I’ll never forget the first time I met Deborah Pagani. She was doing a personal appearance at Barneys New York one very cold evening two years ago, and my friend Giovanna suggested we stop by, promising me that I would love Deborah’s jewelry.
She was right. I really liked Deborah’s jewelry… and Deborah too.
Deborah is gorgeous, warm, incredibly knowledgable and seemed to know exactly the pieces I would gravitate towards, like a magician pulling my jewelry fantasies from my head and making them real. I immediately asked to see her Imperial earrings – they look like fish and I’m a pisces – then Gio asked to try on her pyramid dangle rings (she now wears one, covered in pavé diamonds, on each finger, which is quite original and very chic). Then Deborah’s Large Dynasty earrings caught my eye… and her Idol earrings… okay, all of her earrings. She just can’t make an unappealing pair of earrings!
Deborah too is incredibly chic. That night at Barneys she was literally dressed in head to toe Alaia: full-skirted dress, corset belt and thigh-high boots, all in black, which, of course, was the perfect backdrop for displaying just the right amount of her own elegant-slash-rock ‘n’ roll jewelry… fine jewelry, not costume, which, of course, only makes it that much better.
Deborah is also a mother. She has a daughter, Alaiya Bijou (appropriately) who is about the same age as my son and she just had twin boys a few months ago. So basically, Deborah has it all: beauty, talent, brains and a perfect little family to boot. I really admire women who are able to balance family with work… I know how difficult that is and can’t imagine running a company with young children… never mind twins!
I recently asked Deborah a few questions about life, jewelry and found out that she’s an expert at mixing “chaotic” cocktails…
1. What led you to become a jewelry designer?
Jewelry itself has long been a passion of mine, but it’s not an easy business to break into, especially working with 18k gold and diamonds, given the high costs and that the smallest mistake can cost you a lot. I was already established in the beauty industry, where I was working alongside some of the best in the business and counted some of the best and brightest as my clients. I knew that if I was going to follow my dream of having my own collection, it needed to do things the way I wanted, which meant designing solely fine jewelry.
2. How would you describe the style of the jewelry you design?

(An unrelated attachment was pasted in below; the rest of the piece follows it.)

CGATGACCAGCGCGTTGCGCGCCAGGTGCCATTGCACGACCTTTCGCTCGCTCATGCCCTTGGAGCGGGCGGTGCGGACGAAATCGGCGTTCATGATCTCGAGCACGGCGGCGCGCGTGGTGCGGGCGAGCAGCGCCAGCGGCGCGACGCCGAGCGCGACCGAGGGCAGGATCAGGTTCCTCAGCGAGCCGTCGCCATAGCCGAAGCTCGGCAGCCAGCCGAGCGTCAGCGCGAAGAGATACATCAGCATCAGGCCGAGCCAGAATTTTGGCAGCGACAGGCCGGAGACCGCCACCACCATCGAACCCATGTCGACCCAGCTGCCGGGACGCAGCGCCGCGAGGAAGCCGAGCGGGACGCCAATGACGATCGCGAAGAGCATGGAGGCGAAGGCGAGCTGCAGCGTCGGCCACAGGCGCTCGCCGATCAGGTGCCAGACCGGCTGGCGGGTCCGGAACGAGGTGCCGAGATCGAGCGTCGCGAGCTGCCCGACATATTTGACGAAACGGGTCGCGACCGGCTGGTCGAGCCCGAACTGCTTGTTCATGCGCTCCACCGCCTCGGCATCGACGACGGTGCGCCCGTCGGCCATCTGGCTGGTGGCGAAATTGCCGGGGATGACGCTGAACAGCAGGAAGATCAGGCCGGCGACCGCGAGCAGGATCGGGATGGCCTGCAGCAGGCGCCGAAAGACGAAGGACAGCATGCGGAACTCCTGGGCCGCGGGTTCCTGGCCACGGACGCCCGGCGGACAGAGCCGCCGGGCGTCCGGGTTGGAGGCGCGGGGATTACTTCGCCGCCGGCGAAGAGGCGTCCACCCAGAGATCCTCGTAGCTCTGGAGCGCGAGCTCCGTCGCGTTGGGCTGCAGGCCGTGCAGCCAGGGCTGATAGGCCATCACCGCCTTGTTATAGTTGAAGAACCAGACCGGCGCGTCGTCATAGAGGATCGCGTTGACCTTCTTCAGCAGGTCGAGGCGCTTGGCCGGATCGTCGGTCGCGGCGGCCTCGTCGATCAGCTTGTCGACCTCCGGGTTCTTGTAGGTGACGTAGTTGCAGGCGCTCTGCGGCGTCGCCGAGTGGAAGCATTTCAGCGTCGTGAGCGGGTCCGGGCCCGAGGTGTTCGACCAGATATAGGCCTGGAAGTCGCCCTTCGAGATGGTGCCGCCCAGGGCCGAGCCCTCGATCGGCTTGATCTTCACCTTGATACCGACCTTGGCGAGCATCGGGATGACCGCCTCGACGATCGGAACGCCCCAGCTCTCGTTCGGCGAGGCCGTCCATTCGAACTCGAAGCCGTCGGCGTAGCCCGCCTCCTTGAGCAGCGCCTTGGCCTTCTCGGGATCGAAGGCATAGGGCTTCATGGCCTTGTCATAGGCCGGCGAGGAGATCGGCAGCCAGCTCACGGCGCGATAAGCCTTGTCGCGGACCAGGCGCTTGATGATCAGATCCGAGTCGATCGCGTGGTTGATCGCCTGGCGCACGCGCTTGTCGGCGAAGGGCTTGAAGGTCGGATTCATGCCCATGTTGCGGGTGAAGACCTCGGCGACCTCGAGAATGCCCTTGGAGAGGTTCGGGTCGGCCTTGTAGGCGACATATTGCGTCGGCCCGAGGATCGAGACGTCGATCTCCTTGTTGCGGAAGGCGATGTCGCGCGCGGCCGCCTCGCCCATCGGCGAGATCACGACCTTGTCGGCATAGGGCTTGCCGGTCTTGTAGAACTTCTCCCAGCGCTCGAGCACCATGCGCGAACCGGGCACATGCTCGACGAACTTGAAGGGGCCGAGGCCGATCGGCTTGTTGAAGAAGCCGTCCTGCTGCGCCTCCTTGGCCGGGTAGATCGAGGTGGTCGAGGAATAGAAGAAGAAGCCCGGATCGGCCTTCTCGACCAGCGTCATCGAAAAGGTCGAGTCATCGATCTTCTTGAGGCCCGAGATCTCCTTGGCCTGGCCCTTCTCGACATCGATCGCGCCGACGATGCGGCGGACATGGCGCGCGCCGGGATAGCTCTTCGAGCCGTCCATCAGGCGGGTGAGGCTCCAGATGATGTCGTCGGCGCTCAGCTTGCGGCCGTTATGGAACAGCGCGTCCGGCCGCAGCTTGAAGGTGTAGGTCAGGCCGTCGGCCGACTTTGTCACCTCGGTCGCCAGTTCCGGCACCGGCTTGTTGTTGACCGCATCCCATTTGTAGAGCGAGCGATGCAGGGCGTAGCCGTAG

It took a while for editors, buyers, and other people in the industry to describe exactly what my aesthetic is. I like the term, “Deco Rock.” This is quite simply the fusion of my two greatest influences: Art Deco style and rock ’n’ roll culture. Above all else, I wanted to create a new genre in fine jewelry that was still timeless. The jewelry is definitely edgy but does not lose its feminine vibe.
3. What is your favorite/most cherished piece of personal jewelry?
I really love my Anna May ring. In my first few collections, everything was very geometric, with lines that had a purpose. The Anna May Ring incorporates all of the common designs you can find in my pieces: the pyramid, the chevron and paneling. More so, this ring set off a new trend for me personally which is that I’ve started incorporating more and more curvature into my pieces.
4. Was there a defining moment for you as a jewelry designer? A piece of press or seeing someone wear one of your pieces that really stayed with you?
I have a few… winning the Ecco Domani award was definitely a day I won’t forget anytime soon. Even though the award allowed me to present during NYFW this past February, I was more moved by knowing that a group of people I had long respected (such as Ken Downing and Julie Gilhart) put me in the ranks of designers I admire and respect for their talents.
Also, I remember being on the beach a couple of summers ago, far away from home and picking up a Russian Vogue that someone had left on the chair next to mine. I was speechless when I turned the page and saw a pair of my earrings covering the page. I hadn’t been told they would be used and being that it was Vogue and that I was so far from home, this was a moment that brought me happiness and gratitude.
5. If you weren’t designing fine jewelry, what would you be doing?
I have always loved fashion and working in this industry has completely changed the way I look even at clothes. I have such an interest in the workings of a stylist, I think I would give it a shot. Maybe a concept store where I do the buy… So many stores just carry the same things.
6.Who is the person you most admire?
I admire quite a few women. For me a women who balances work and family and looking fabulous at the same time is always admirable. DVF seems to be doing it all and still living her life to the fullest. Also, Tamara Mellon, she really goes for something and gets it. I met her once and she is beautiful and nice.
5. Do you have any secret talents?
I think I could be quite the mixologist. I developed a drink called, “FRISK”.
I can’t tell what’s in it, but I can assure you that it always results in fun… or chaos.
7. What’s your motto?
“Well behaved women rarely make history.”
8.What do you do to relax?
I feel like I’ve forgotten how to relax. I’ve recently started to do aqua bike and it seems to chill me out a bit.
9. What are a few of your favorite places to shop in New York?
Barneys New York.
6. Favorite restaurants?
Mr. Chow and Emilio Ballato.
7. Finally, I know you used to work in beauty… Do you have any products you can’t live without?
Oribe Dry Shampoo and John Sahag hairspray.
My facialist Georgia Louise turned me on to a dermaroller with titanium needles, it feels weird but is amazing for the skin.